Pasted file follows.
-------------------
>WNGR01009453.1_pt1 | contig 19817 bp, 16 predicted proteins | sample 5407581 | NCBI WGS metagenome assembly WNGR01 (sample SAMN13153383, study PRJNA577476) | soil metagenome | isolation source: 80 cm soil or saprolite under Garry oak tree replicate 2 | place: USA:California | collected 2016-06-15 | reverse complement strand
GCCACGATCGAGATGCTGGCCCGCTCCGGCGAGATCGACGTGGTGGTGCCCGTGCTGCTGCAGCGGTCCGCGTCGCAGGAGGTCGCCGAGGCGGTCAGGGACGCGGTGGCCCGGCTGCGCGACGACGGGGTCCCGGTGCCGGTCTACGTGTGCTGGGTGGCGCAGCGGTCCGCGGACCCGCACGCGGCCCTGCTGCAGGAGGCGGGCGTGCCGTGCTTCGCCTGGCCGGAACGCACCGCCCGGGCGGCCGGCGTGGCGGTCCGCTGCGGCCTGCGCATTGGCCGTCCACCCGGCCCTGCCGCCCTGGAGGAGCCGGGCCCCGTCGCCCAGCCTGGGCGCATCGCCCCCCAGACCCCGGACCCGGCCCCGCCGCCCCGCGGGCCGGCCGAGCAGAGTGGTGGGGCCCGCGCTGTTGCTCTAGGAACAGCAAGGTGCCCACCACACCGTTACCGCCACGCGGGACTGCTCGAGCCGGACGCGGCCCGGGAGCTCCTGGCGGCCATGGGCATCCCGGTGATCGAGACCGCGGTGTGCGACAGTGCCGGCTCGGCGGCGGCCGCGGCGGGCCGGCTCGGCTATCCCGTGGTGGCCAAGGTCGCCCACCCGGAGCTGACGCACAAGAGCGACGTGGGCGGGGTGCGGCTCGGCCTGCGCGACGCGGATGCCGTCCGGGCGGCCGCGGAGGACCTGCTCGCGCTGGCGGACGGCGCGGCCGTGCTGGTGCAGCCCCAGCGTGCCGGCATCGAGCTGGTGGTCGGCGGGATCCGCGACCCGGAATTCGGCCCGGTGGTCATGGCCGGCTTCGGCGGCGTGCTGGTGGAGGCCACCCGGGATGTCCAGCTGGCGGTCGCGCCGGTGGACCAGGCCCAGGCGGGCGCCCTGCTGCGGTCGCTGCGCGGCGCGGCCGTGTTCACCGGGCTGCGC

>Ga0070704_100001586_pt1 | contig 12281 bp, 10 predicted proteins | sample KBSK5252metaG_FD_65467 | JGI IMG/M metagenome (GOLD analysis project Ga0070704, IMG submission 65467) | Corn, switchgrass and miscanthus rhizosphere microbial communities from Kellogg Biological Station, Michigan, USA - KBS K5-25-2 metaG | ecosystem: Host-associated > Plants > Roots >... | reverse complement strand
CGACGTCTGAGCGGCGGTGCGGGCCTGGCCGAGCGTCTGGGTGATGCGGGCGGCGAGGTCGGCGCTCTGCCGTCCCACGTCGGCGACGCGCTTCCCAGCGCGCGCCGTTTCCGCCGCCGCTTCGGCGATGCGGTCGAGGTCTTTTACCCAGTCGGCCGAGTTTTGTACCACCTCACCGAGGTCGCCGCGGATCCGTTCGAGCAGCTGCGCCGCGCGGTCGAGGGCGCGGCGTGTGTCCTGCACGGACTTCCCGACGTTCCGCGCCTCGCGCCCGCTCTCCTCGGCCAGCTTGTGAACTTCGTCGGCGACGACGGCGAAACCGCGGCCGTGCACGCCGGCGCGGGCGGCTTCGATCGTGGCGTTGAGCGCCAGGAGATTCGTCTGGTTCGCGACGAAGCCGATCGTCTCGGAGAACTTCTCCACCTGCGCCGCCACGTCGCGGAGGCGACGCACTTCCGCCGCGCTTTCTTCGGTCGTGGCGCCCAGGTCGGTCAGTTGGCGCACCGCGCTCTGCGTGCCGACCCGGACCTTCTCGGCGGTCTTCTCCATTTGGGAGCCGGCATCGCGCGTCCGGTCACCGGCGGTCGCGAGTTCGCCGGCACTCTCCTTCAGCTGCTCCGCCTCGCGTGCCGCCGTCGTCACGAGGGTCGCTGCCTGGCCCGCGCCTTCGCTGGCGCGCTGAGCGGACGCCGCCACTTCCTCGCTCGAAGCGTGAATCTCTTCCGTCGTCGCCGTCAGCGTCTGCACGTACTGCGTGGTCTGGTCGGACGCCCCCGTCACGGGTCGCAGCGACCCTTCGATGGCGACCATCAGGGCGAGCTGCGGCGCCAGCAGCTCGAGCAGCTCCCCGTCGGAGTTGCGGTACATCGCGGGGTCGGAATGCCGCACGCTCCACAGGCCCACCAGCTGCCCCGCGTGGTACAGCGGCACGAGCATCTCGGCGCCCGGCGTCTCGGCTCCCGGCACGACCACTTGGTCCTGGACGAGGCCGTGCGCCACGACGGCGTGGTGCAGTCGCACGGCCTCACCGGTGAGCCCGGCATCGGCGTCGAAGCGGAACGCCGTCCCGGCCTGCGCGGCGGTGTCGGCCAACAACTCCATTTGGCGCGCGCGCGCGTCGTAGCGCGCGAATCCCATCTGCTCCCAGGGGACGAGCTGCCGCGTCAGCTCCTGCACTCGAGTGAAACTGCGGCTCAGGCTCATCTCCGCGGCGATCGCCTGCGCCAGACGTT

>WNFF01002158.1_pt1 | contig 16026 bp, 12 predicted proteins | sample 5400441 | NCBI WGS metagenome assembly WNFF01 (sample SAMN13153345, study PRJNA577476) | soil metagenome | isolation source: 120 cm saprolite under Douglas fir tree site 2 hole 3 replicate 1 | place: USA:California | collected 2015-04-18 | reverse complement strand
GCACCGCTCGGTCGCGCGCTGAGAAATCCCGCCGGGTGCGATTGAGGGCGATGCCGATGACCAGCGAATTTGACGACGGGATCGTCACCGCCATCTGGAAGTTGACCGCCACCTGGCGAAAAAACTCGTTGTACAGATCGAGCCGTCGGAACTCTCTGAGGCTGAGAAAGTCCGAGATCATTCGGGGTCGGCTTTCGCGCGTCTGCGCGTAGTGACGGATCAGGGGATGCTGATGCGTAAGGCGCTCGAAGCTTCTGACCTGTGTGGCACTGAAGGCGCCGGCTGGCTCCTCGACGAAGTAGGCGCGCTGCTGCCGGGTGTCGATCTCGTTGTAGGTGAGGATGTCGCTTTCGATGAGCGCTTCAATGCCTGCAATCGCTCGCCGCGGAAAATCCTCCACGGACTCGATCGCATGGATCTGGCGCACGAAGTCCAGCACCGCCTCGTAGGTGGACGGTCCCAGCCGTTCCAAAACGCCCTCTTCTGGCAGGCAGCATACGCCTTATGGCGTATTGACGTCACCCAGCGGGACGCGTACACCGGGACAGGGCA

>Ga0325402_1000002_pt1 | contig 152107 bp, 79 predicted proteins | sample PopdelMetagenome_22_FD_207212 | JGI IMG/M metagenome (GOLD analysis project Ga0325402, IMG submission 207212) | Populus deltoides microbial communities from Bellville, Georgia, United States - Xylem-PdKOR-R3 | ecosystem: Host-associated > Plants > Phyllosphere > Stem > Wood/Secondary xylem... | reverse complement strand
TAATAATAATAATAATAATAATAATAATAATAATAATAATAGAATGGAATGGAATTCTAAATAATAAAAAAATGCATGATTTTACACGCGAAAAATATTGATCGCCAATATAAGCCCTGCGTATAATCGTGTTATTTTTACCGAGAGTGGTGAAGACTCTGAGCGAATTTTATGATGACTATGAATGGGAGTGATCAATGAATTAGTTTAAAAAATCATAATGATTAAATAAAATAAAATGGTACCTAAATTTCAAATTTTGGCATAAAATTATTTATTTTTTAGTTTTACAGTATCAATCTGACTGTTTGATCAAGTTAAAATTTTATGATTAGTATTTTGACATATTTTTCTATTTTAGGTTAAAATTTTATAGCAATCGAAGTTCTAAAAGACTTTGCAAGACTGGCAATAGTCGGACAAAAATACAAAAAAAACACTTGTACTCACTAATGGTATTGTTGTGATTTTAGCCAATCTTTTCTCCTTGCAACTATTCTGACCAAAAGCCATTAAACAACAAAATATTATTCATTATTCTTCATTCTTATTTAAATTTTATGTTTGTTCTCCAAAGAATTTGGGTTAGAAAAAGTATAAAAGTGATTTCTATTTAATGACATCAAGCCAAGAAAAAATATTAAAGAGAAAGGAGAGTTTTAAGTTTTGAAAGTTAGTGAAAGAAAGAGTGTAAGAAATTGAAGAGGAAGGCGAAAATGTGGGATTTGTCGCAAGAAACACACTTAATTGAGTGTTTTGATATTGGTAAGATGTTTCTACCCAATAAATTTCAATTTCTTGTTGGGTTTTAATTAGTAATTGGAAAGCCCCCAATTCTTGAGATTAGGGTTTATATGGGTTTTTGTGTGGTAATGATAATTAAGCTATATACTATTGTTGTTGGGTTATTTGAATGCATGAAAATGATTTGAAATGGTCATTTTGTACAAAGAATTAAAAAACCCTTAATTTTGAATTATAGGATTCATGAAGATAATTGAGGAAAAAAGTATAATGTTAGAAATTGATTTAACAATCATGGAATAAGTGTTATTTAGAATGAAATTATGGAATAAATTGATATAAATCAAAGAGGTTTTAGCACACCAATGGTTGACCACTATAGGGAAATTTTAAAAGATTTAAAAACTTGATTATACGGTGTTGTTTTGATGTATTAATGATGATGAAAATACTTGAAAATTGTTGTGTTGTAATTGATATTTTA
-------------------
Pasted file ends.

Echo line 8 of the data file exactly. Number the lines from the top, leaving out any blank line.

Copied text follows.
TAATAATAATAATAATAATAATAATAATAATAATAATAATAGAATGGAATGGAATTCTAAATAATAAAAAAATGCATGATTTTACACGCGAAAAATATTGATCGCCAATATAAGCCCTGCGTATAATCGTGTTATTTTTACCGAGAGTGGTGAAGACTCTGAGCGAATTTTATGATGACTATGAATGGGAGTGATCAATGAATTAGTTTAAAAAATCATAATGATTAAATAAAATAAAATGGTACCTAAATTTCAAATTTTGGCATAAAATTATTTATTTTTTAGTTTTACAGTATCAATCTGACTGTTTGATCAAGTTAAAATTTTATGATTAGTATTTTGACATATTTTTCTATTTTAGGTTAAAATTTTATAGCAATCGAAGTTCTAAAAGACTTTGCAAGACTGGCAATAGTCGGACAAAAATACAAAAAAAACACTTGTACTCACTAATGGTATTGTTGTGATTTTAGCCAATCTTTTCTCCTTGCAACTATTCTGACCAAAAGCCATTAAACAACAAAATATTATTCATTATTCTTCATTCTTATTTAAATTTTATGTTTGTTCTCCAAAGAATTTGGGTTAGAAAAAGTATAAAAGTGATTTCTATTTAATGACATCAAGCCAAGAAAAAATATTAAAGAGAAAGGAGAGTTTTAAGTTTTGAAAGTTAGTGAAAGAAAGAGTGTAAGAAATTGAAGAGGAAGGCGAAAATGTGGGATTTGTCGCAAGAAACACACTTAATTGAGTGTTTTGATATTGGTAAGATGTTTCTACCCAATAAATTTCAATTTCTTGTTGGGTTTTAATTAGTAATTGGAAAGCCCCCAATTCTTGAGATTAGGGTTTATATGGGTTTTTGTGTGGTAATGATAATTAAGCTATATACTATTGTTGTTGGGTTATTTGAATGCATGAAAATGATTTGAAATGGTCATTTTGTACAAAGAATTAAAAAACCCTTAATTTTGAATTATAGGATTCATGAAGATAATTGAGGAAAAAAGTATAATGTTAGAAATTGATTTAACAATCATGGAATAAGTGTTATTTAGAATGAAATTATGGAATAAATTGATATAAATCAAAGAGGTTTTAGCACACCAATGGTTGACCACTATAGGGAAATTTTAAAAGATTTAAAAACTTGATTATACGGTGTTGTTTTGATGTATTAATGATGATGAAAATACTTGAAAATTGTTGTGTTGTAATTGATATTTTA